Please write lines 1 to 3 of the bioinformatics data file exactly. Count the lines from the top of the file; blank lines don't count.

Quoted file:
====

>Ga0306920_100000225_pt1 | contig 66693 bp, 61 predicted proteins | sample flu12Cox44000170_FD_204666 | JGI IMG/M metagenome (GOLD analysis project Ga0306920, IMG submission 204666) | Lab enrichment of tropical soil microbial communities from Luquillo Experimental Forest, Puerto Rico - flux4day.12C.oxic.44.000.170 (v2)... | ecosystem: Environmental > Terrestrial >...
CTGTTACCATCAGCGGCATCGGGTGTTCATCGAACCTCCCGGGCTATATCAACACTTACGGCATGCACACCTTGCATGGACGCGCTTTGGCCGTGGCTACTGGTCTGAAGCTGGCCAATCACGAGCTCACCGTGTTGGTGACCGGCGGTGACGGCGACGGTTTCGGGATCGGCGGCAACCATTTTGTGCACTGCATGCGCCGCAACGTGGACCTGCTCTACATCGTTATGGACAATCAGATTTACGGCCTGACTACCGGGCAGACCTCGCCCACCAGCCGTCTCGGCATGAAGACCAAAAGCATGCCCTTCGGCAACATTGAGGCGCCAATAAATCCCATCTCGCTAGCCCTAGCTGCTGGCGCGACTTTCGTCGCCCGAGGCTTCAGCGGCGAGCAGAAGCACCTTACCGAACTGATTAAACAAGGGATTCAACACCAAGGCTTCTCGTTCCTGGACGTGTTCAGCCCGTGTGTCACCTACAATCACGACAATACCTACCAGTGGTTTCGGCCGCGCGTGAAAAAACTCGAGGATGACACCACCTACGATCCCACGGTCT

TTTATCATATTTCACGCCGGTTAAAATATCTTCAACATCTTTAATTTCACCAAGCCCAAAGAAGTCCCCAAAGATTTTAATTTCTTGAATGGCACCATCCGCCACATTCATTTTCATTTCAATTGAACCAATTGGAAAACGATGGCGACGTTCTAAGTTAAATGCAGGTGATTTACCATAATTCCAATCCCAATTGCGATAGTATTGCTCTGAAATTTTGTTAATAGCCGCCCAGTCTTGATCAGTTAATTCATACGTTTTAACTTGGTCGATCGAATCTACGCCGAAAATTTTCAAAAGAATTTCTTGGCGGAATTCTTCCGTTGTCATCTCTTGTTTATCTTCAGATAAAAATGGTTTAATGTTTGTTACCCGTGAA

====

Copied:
>Ga0306920_100000225_pt1 | contig 66693 bp, 61 predicted proteins | sample flu12Cox44000170_FD_204666 | JGI IMG/M metagenome (GOLD analysis project Ga0306920, IMG submission 204666) | Lab enrichment of tropical soil microbial communities from Luquillo Experimental Forest, Puerto Rico - flux4day.12C.oxic.44.000.170 (v2)... | ecosystem: Environmental > Terrestrial >...
CTGTTACCATCAGCGGCATCGGGTGTTCATCGAACCTCCCGGGCTATATCAACACTTACGGCATGCACACCTTGCATGGACGCGCTTTGGCCGTGGCTACTGGTCTGAAGCTGGCCAATCACGAGCTCACCGTGTTGGTGACCGGCGGTGACGGCGACGGTTTCGGGATCGGCGGCAACCATTTTGTGCACTGCATGCGCCGCAACGTGGACCTGCTCTACATCGTTATGGACAATCAGATTTACGGCCTGACTACCGGGCAGACCTCGCCCACCAGCCGTCTCGGCATGAAGACCAAAAGCATGCCCTTCGGCAACATTGAGGCGCCAATAAATCCCATCTCGCTAGCCCTAGCTGCTGGCGCGACTTTCGTCGCCCGAGGCTTCAGCGGCGAGCAGAAGCACCTTACCGAACTGATTAAACAAGGGATTCAACACCAAGGCTTCTCGTTCCTGGACGTGTTCAGCCCGTGTGTCACCTACAATCACGACAATACCTACCAGTGGTTTCGGCCGCGCGTGAAAAAACTCGAGGATGACACCACCTACGATCCCACGGTCT

TTTATCATATTTCACGCCGGTTAAAATATCTTCAACATCTTTAATTTCACCAAGCCCAAAGAAGTCCCCAAAGATTTTAATTTCTTGAATGGCACCATCCGCCACATTCATTTTCATTTCAATTGAACCAATTGGAAAACGATGGCGACGTTCTAAGTTAAATGCAGGTGATTTACCATAATTCCAATCCCAATTGCGATAGTATTGCTCTGAAATTTTGTTAATAGCCGCCCAGTCTTGATCAGTTAATTCATACGTTTTAACTTGGTCGATCGAATCTACGCCGAAAATTTTCAAAAGAATTTCTTGGCGGAATTCTTCCGTTGTCATCTCTTGTTTATCTTCAGATAAAAATGGTTTAATGTTTGTTACCCGTGAA